Linton SJ et al. “Early workplace communication and problem solving to prevent back disability: results of a randomised controlled trial among high-risk workers and their supervisors”. Journal of Occupational Rehabilitation, first published online 23 July 2015.
Patient health questionnaires
Further evidence for the validity of the Patient Health Questionnaire-9 (PHQ-9) in screening employees for major depressive disorders is provided by this study of 170 employees off sick for between four and 26 weeks. The authors conclude that the PHQ-9 shows good sensitivity and specificity as a screener for major depressive disorders, vital if OH professionals are to recognise the condition in a timely manner.
Volker D et al. “Validation of the Patient Health Questionnaire-9 for major depressive disorder in the occupational health setting”. Journal of Occupational Rehabilitation, first published online 16 September 2015.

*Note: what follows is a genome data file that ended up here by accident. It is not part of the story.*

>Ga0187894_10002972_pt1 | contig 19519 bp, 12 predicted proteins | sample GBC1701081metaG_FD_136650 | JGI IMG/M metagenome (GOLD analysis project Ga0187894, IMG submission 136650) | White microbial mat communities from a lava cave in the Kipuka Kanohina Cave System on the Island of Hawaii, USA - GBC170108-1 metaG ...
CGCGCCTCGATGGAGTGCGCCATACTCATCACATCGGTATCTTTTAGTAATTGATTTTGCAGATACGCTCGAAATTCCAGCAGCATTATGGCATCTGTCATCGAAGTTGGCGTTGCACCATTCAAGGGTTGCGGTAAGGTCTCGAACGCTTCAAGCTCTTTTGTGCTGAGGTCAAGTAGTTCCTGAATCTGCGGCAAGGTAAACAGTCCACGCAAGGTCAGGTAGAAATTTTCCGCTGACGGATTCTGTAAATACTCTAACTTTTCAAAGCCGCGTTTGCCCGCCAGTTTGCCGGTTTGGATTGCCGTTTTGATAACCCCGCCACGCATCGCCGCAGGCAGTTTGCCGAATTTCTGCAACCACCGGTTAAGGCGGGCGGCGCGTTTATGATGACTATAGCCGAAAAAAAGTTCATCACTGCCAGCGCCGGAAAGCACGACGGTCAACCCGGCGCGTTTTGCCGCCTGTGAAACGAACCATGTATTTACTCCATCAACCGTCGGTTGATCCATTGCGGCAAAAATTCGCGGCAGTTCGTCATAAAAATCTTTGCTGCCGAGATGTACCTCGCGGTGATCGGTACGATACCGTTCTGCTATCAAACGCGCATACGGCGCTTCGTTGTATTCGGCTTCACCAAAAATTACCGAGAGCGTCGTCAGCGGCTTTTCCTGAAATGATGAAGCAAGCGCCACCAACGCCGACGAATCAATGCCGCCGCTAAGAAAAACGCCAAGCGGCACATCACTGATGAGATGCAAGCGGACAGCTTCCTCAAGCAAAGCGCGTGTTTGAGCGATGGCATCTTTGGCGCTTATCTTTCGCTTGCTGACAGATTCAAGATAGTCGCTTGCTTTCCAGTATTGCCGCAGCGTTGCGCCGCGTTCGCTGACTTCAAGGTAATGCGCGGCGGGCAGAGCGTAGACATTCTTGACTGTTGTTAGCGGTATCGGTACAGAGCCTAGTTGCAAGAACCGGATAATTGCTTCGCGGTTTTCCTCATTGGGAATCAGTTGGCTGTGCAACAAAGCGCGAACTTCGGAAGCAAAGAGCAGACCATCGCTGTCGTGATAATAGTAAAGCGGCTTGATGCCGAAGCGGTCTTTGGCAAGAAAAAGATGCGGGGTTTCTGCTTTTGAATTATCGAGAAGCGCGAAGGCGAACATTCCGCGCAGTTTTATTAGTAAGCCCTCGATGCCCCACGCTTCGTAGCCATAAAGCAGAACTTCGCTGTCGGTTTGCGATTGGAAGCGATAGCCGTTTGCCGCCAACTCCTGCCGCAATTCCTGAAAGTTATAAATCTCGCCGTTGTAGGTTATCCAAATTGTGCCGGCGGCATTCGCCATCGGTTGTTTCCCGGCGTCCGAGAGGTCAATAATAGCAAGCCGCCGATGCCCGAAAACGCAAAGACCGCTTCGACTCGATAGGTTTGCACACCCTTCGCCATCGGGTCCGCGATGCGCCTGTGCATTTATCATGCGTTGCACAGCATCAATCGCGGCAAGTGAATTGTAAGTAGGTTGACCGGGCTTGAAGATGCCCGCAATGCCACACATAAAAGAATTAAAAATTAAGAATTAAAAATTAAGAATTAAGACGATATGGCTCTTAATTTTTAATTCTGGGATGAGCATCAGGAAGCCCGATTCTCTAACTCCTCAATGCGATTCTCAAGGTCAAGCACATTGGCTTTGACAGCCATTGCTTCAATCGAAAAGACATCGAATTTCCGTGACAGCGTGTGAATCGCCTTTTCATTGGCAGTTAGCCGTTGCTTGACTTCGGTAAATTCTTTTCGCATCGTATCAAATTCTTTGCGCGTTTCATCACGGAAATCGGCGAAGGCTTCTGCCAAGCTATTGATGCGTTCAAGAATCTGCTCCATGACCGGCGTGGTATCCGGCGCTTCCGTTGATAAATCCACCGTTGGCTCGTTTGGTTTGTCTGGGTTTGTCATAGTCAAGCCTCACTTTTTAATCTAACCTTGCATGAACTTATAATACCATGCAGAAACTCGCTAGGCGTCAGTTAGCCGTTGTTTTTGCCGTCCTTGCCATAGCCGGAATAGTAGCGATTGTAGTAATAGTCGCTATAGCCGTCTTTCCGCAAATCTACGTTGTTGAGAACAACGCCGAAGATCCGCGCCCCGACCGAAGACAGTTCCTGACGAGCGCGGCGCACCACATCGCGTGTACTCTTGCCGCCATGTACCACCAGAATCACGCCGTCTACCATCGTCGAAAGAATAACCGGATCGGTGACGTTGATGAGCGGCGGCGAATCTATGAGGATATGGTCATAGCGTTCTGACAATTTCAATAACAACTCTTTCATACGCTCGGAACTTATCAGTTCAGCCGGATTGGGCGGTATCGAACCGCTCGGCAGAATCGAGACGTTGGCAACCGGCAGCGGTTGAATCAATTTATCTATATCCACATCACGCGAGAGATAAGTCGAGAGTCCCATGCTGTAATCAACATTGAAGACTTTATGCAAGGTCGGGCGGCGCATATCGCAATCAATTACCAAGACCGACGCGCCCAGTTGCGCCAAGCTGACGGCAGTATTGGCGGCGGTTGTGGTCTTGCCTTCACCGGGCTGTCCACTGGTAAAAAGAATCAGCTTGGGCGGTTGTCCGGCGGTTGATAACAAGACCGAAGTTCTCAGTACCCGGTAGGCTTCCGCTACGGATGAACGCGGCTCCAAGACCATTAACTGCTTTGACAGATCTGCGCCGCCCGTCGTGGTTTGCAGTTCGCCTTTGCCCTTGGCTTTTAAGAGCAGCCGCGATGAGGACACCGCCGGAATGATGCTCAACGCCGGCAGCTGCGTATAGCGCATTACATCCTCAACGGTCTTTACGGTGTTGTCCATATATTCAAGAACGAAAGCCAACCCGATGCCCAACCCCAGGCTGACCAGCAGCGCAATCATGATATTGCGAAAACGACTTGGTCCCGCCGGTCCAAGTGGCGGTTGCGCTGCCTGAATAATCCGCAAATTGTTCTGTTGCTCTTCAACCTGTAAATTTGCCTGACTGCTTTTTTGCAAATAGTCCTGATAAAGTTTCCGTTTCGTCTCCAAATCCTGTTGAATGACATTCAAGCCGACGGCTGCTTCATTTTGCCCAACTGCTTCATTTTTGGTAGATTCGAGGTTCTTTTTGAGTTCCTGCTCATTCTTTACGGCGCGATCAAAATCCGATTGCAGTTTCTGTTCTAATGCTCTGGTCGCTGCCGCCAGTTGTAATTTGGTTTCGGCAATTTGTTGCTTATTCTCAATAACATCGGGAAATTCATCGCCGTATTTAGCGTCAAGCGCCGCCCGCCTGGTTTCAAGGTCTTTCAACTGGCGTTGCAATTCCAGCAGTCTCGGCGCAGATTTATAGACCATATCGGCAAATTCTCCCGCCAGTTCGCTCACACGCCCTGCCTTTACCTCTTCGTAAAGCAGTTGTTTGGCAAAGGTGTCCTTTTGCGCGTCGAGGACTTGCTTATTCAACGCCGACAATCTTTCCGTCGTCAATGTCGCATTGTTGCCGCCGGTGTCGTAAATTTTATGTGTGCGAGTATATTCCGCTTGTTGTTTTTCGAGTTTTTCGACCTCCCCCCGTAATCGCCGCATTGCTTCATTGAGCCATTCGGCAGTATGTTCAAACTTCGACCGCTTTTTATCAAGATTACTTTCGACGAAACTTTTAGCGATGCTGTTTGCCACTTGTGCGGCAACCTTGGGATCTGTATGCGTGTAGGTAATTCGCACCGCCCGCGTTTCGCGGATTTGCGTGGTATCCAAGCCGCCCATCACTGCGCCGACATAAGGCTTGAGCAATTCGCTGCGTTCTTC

Psychosocial factors and cardiovascular health
Two main models are used to assess the impact of psychosocial work factors on cardiovascular health – the demand/control and the effort/reward imbalance (ERI) models. This study seeks to examine the effect of repeated job strain (high demand/low control) and ERI on blood pressure and hypertension incidence over a five-year period. It finds that men who were chronically exposed to an active job over five years had a higher cumulative incidence of hypertension compared with never exposed men. In women, being exposed to ERI was associated with increases in systolic ambulatory blood pressure.
Trudel X et al. “Adverse psychosocial work factors, blood pressure and hypertension incidence: repeated exposure in a 5-year prospective cohort study”. Journal of Epidemiology & Community Health, first published online 3 November 2015.
Disability assessments and mental health
Work Capability Assessments used to determine eligibility for state benefits are associated with an increase in suicides and other mental health problems, particularly in relatively deprived parts of the UK, according to a study.
Barr B et al. “‘First, do no harm’: are disability assessments associated with adverse trends in mental health? A longitudinal ecological study”. Journal of Epidemiology & Community Health, first published online 16 November 2015.